File Format Notation
The STDIN, STDOUT, STDERR, INPUT FILES and OUTPUT FILES sections of the utility descriptions use a syntax to describe the data organisation within the files, when that organisation is not otherwise obvious. The syntax is similar to that used by the XSH specification printf() function, as described in this chapter. When used in STDIN or INPUT FILES sections of the utility descriptions, this syntax describes the format that could have been used to write the text to be read, not a format that could be used by the scanf() function to read the input file.
The description of an individual record is as follows:
"<format>", [<arg1>, <arg2>,..., <argn>]
The format is a character string that contains three types of objects defined below:
Characters that are not escape sequences or as described below, are copied to the output.
- escape sequences
Represent non-graphic characters.
- conversion specifications
Specifies the output format of each argument. (See below.)
The following characters have the following special meaning in the format string:
- " "
- (An empty character position.) One or more blank characters.
- Exactly one space character.
The notation for spaces allows some flexibility for application output. Note that an empty character position in format represents one or more blank characters on the output (not which can include newline characters). Therefore, another utility that reads that output as its input must be prepared to parse the data using scanf(), awk, and so forth.
The following table lists escape sequences and associated actions on display devices capable of the action.
Escape Sequence Represents Character Terminal Action \\ backslash None. \a alert Attempts to alert the user through audible or visible notification. \b backspace Moves the printing position to one column before the current position, unless the current position is the start of a line. \f form-feed Moves the printing position to the initial printing position of the next logical page. \n newline Moves the printing position to the start of the next line. \r carriage-return Moves the printing position to the start of the current line. \t tab Moves the printing position to the next tab position on the current line. If there are no more tab positions left on the line, the behaviour is undefined. \v vertical-tab Moves the printing position to the start of the next vertical tab position. If there are no more vertical tab positions left on the page, the behaviour is undefined.
Table: Escape Sequences and Associated Actions
Each conversion specification is introduced by the percent-sign character (%). After the character %, the following appear in sequence:
- Zero or more flags, in any order, that modify the meaning of the conversion specification.
- field width
- An optional string of decimal digits to specify a minimum field width. For an output field, if the converted value has fewer bytes than the field width, it is padded on the left (or right, if the left-adjustment flag (-), described below, has been given to the field width).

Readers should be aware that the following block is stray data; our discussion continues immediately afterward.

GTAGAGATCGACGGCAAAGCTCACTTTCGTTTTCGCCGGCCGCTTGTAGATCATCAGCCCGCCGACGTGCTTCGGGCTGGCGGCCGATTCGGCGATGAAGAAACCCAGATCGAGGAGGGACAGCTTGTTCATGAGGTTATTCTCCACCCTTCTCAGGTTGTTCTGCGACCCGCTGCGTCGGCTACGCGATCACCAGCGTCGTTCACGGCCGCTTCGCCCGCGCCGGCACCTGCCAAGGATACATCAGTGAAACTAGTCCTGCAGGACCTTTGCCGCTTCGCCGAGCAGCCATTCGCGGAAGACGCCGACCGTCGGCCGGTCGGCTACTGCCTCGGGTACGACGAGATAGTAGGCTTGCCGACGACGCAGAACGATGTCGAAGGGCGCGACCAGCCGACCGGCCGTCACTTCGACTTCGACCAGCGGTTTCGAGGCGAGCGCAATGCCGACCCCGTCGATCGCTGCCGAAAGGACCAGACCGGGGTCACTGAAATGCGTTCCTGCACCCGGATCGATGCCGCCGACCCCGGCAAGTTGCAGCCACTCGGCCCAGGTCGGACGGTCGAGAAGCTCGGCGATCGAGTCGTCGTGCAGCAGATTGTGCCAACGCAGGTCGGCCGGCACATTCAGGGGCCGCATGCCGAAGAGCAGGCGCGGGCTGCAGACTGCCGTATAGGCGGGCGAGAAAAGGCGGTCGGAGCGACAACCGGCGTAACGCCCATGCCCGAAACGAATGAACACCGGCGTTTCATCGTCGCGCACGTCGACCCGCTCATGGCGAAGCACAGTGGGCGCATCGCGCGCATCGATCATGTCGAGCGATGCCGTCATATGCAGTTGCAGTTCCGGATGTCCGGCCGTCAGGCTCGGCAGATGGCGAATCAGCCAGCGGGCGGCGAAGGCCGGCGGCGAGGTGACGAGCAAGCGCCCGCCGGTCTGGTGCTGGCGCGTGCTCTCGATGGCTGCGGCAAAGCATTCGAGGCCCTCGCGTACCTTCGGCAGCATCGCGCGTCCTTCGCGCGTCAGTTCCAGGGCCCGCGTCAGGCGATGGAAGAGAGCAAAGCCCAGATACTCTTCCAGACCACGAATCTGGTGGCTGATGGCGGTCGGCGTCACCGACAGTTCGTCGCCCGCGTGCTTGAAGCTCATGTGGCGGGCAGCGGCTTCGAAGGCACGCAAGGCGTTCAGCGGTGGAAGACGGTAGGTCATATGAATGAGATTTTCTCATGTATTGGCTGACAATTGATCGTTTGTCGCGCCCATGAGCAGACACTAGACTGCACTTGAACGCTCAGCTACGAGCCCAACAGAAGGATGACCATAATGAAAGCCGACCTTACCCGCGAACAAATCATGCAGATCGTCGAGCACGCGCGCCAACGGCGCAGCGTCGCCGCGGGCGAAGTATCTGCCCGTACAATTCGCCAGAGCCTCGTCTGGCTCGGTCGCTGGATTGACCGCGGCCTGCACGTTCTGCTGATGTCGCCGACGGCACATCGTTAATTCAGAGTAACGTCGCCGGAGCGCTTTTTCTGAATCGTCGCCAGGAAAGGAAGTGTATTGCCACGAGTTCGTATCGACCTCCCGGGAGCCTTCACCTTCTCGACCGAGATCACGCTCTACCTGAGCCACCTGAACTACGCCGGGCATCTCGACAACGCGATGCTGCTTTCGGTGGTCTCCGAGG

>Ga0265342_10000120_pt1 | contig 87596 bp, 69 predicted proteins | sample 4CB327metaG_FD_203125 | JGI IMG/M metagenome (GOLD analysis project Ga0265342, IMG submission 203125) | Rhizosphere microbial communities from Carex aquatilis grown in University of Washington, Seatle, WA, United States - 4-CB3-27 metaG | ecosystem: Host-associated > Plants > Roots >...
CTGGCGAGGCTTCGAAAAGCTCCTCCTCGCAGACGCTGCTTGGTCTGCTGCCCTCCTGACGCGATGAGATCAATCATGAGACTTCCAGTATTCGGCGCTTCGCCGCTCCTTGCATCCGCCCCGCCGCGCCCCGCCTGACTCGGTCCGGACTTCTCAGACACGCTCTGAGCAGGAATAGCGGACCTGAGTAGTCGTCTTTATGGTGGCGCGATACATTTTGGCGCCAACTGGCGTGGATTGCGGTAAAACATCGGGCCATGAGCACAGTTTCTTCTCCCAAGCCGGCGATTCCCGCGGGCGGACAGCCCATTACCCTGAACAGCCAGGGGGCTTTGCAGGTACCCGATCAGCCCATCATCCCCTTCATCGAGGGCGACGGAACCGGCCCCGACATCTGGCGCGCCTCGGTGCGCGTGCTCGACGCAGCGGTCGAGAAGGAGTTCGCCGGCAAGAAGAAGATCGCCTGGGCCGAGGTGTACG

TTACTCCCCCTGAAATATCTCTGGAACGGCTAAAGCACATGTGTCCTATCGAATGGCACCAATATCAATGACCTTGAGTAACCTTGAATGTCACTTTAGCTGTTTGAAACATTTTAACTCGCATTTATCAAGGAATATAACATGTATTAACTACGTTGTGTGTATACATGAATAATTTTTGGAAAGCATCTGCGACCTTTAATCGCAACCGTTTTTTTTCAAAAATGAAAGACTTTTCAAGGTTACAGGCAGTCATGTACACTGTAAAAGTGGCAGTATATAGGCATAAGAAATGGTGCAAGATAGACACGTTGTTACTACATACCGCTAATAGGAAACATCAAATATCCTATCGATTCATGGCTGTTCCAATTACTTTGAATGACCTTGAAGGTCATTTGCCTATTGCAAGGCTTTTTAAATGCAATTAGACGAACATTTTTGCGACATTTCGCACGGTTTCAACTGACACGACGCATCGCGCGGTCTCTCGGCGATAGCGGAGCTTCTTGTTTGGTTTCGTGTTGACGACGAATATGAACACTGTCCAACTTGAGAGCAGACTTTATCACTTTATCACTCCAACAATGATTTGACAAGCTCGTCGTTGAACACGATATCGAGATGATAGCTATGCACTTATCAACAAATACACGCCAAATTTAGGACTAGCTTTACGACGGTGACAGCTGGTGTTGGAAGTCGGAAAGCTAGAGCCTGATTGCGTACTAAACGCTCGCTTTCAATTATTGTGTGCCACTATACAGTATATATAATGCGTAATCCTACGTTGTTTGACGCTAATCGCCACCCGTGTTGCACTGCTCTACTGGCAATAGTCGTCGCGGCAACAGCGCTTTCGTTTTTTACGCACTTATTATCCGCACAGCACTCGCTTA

- Gives the minimum number of digits to appear for the d, o, i, u, x or X conversions (the field is padded with leading zeros), the number of digits to appear after the radix character for the e and f conversions, the maximum number of significant digits for the g conversion; or the maximum number of bytes to be written from a string in s conversion. The precision takes the form of a period (.) followed by a decimal digit string; a null digit string is treated as zero.
- conversion characters
A conversion character (see below) that indicates the type of conversion to be applied.
The flag characters and their meanings are:
- The result of the conversion is left-justified within the field.
- The result of a signed conversion always begins with a sign (+ or -).
- If the first character of a signed conversion is not a sign, a space character is prefixed to the result. This means that if the space character and + flags both appear, the space character flag is ignored.
- The value is to be converted to an alternative form. For c, d, i, u and s conversions, the behaviour is undefined. For o conversion, it increases the precision to force the first digit of the result to be a zero. For x or X conversion, a non-zero result has 0x or 0X prefixed to it, respectively. For e, E, f, g and G conversions, the result always contains a radix character, even if no digits follow the radix character. For g and G conversions, trailing zeros are not removed from the result as they usually are.
- For d, i, o, u, x, X, e, E, f, g and G conversions, leading zeros (following any indication of sign or base) are used to pad to the field width; no space padding is performed. If the 0 and - flags both appear, the 0 flag is ignored. For d, i, o, u, x and X conversions, if a precision is specified, the 0 flag is ignored. For other conversions, the behaviour is undefined.
Each conversion character results in fetching zero or more arguments. The results are undefined if there are insufficient arguments for the format. If the format is exhausted while arguments remain, the excess arguments are ignored.